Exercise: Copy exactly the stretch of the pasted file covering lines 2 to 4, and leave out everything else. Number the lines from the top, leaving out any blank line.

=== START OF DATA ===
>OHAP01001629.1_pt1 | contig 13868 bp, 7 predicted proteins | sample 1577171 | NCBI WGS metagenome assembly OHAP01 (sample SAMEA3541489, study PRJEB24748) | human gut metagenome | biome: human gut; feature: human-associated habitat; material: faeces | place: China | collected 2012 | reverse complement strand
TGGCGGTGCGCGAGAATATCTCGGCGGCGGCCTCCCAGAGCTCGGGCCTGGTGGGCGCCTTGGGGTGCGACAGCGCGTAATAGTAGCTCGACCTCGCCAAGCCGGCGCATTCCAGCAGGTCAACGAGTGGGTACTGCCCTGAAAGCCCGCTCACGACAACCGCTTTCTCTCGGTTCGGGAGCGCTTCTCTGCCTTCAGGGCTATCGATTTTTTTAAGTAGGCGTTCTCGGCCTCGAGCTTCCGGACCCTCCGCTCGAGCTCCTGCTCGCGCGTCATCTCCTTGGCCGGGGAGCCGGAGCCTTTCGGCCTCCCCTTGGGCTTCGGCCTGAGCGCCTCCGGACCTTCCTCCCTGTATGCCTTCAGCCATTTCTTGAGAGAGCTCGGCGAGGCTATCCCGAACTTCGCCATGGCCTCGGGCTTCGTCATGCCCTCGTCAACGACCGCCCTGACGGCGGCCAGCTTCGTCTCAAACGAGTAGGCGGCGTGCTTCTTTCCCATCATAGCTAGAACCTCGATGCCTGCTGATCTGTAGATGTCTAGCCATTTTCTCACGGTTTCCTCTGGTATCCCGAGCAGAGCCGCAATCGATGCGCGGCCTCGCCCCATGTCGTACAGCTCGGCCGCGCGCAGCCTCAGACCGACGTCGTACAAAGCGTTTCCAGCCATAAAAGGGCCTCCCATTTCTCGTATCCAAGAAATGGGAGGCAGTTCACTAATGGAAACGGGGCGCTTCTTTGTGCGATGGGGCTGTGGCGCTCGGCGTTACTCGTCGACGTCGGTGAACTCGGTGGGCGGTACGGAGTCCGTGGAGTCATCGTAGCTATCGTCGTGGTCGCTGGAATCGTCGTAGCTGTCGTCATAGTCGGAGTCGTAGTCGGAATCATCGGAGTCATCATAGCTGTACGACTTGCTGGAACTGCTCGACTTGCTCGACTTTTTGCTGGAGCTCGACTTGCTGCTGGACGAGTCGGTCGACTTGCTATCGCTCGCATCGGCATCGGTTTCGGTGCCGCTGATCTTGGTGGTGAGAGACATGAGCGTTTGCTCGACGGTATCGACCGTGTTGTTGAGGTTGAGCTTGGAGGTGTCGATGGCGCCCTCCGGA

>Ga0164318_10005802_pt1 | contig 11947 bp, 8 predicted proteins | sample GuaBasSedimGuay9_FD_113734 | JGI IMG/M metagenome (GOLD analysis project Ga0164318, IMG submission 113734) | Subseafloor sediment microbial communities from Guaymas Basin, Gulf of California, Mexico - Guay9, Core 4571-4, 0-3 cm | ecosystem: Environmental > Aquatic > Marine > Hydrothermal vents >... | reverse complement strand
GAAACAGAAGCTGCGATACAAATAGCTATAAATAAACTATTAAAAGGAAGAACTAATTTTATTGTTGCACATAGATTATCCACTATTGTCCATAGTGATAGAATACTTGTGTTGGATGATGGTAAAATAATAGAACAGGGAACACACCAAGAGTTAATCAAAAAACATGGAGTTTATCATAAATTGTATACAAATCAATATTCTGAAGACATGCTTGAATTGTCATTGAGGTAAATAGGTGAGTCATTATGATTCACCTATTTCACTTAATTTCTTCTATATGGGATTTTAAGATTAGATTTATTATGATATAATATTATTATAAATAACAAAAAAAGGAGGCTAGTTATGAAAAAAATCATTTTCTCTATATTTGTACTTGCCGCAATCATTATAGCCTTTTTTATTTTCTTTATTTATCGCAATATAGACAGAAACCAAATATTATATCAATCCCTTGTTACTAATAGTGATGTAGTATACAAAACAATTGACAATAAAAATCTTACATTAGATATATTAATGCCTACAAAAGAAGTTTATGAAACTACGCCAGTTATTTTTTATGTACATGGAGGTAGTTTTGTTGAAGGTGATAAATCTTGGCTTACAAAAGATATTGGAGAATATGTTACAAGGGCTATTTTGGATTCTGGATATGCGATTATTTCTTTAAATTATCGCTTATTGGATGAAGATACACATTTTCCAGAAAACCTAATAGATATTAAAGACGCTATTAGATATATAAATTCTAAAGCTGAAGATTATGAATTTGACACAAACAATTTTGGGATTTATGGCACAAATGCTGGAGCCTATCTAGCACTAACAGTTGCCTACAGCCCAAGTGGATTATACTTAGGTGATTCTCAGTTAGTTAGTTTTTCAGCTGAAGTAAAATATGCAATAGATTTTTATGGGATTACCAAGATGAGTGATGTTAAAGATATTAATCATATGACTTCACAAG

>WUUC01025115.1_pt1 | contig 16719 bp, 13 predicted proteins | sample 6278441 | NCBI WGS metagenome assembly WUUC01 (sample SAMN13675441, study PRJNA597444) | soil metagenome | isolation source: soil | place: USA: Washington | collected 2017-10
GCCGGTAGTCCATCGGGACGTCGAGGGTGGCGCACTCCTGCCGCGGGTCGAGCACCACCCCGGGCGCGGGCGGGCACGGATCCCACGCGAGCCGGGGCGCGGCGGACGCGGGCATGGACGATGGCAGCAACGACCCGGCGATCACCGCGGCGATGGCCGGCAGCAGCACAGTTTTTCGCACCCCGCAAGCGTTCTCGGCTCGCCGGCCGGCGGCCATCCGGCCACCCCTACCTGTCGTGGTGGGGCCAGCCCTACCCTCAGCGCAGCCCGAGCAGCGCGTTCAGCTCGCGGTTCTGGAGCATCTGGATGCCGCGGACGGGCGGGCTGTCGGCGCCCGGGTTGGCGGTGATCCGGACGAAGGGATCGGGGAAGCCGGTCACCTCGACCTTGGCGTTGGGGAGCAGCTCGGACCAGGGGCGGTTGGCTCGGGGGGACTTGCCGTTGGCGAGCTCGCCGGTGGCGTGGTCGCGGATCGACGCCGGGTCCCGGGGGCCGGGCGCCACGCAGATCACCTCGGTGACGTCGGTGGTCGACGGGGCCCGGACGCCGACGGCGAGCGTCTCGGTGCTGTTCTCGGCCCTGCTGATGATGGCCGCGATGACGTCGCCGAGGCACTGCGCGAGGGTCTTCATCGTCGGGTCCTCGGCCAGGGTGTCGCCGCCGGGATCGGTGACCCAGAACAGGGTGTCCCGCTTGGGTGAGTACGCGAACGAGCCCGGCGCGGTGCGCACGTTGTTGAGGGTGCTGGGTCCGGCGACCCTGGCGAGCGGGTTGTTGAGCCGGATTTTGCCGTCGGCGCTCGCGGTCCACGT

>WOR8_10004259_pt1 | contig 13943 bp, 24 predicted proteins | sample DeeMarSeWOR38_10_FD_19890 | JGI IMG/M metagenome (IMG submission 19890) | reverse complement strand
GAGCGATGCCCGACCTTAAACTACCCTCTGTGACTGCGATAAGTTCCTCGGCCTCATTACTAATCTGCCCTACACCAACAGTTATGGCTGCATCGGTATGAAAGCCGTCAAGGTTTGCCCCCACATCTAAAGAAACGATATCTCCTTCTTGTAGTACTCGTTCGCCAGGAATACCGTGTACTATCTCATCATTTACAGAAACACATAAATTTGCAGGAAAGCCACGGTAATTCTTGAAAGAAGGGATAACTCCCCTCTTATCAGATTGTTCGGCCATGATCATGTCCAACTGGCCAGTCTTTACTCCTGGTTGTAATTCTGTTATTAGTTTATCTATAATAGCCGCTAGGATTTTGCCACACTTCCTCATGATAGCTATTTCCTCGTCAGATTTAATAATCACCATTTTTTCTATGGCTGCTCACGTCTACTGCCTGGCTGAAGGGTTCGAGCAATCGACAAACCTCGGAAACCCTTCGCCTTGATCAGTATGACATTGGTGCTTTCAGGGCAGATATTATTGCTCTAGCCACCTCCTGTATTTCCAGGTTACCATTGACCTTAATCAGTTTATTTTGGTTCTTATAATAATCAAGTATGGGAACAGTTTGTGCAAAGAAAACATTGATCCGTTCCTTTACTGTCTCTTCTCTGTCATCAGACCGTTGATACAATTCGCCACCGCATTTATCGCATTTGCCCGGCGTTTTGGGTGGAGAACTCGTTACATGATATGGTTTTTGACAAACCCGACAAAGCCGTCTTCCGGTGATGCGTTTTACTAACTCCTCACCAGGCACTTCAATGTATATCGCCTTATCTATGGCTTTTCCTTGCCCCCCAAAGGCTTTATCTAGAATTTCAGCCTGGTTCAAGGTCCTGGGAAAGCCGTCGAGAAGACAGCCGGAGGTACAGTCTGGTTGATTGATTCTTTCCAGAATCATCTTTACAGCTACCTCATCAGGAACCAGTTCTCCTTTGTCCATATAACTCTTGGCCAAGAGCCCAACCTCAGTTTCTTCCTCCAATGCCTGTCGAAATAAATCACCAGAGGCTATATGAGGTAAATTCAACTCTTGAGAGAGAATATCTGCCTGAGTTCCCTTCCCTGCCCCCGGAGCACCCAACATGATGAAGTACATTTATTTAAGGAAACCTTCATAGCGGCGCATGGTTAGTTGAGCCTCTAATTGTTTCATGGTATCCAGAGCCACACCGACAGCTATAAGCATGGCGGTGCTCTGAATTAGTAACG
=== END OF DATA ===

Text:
TGGCGGTGCGCGAGAATATCTCGGCGGCGGCCTCCCAGAGCTCGGGCCTGGTGGGCGCCTTGGGGTGCGACAGCGCGTAATAGTAGCTCGACCTCGCCAAGCCGGCGCATTCCAGCAGGTCAACGAGTGGGTACTGCCCTGAAAGCCCGCTCACGACAACCGCTTTCTCTCGGTTCGGGAGCGCTTCTCTGCCTTCAGGGCTATCGATTTTTTTAAGTAGGCGTTCTCGGCCTCGAGCTTCCGGACCCTCCGCTCGAGCTCCTGCTCGCGCGTCATCTCCTTGGCCGGGGAGCCGGAGCCTTTCGGCCTCCCCTTGGGCTTCGGCCTGAGCGCCTCCGGACCTTCCTCCCTGTATGCCTTCAGCCATTTCTTGAGAGAGCTCGGCGAGGCTATCCCGAACTTCGCCATGGCCTCGGGCTTCGTCATGCCCTCGTCAACGACCGCCCTGACGGCGGCCAGCTTCGTCTCAAACGAGTAGGCGGCGTGCTTCTTTCCCATCATAGCTAGAACCTCGATGCCTGCTGATCTGTAGATGTCTAGCCATTTTCTCACGGTTTCCTCTGGTATCCCGAGCAGAGCCGCAATCGATGCGCGGCCTCGCCCCATGTCGTACAGCTCGGCCGCGCGCAGCCTCAGACCGACGTCGTACAAAGCGTTTCCAGCCATAAAAGGGCCTCCCATTTCTCGTATCCAAGAAATGGGAGGCAGTTCACTAATGGAAACGGGGCGCTTCTTTGTGCGATGGGGCTGTGGCGCTCGGCGTTACTCGTCGACGTCGGTGAACTCGGTGGGCGGTACGGAGTCCGTGGAGTCATCGTAGCTATCGTCGTGGTCGCTGGAATCGTCGTAGCTGTCGTCATAGTCGGAGTCGTAGTCGGAATCATCGGAGTCATCATAGCTGTACGACTTGCTGGAACTGCTCGACTTGCTCGACTTTTTGCTGGAGCTCGACTTGCTGCTGGACGAGTCGGTCGACTTGCTATCGCTCGCATCGGCATCGGTTTCGGTGCCGCTGATCTTGGTGGTGAGAGACATGAGCGTTTGCTCGACGGTATCGACCGTGTTGTTGAGGTTGAGCTTGGAGGTGTCGATGGCGCCCTCCGGA

>Ga0164318_10005802_pt1 | contig 11947 bp, 8 predicted proteins | sample GuaBasSedimGuay9_FD_113734 | JGI IMG/M metagenome (GOLD analysis project Ga0164318, IMG submission 113734) | Subseafloor sediment microbial communities from Guaymas Basin, Gulf of California, Mexico - Guay9, Core 4571-4, 0-3 cm | ecosystem: Environmental > Aquatic > Marine > Hydrothermal vents >... | reverse complement strand
GAAACAGAAGCTGCGATACAAATAGCTATAAATAAACTATTAAAAGGAAGAACTAATTTTATTGTTGCACATAGATTATCCACTATTGTCCATAGTGATAGAATACTTGTGTTGGATGATGGTAAAATAATAGAACAGGGAACACACCAAGAGTTAATCAAAAAACATGGAGTTTATCATAAATTGTATACAAATCAATATTCTGAAGACATGCTTGAATTGTCATTGAGGTAAATAGGTGAGTCATTATGATTCACCTATTTCACTTAATTTCTTCTATATGGGATTTTAAGATTAGATTTATTATGATATAATATTATTATAAATAACAAAAAAAGGAGGCTAGTTATGAAAAAAATCATTTTCTCTATATTTGTACTTGCCGCAATCATTATAGCCTTTTTTATTTTCTTTATTTATCGCAATATAGACAGAAACCAAATATTATATCAATCCCTTGTTACTAATAGTGATGTAGTATACAAAACAATTGACAATAAAAATCTTACATTAGATATATTAATGCCTACAAAAGAAGTTTATGAAACTACGCCAGTTATTTTTTATGTACATGGAGGTAGTTTTGTTGAAGGTGATAAATCTTGGCTTACAAAAGATATTGGAGAATATGTTACAAGGGCTATTTTGGATTCTGGATATGCGATTATTTCTTTAAATTATCGCTTATTGGATGAAGATACACATTTTCCAGAAAACCTAATAGATATTAAAGACGCTATTAGATATATAAATTCTAAAGCTGAAGATTATGAATTTGACACAAACAATTTTGGGATTTATGGCACAAATGCTGGAGCCTATCTAGCACTAACAGTTGCCTACAGCCCAAGTGGATTATACTTAGGTGATTCTCAGTTAGTTAGTTTTTCAGCTGAAGTAAAATATGCAATAGATTTTTATGGGATTACCAAGATGAGTGATGTTAAAGATATTAATCATATGACTTCACAAG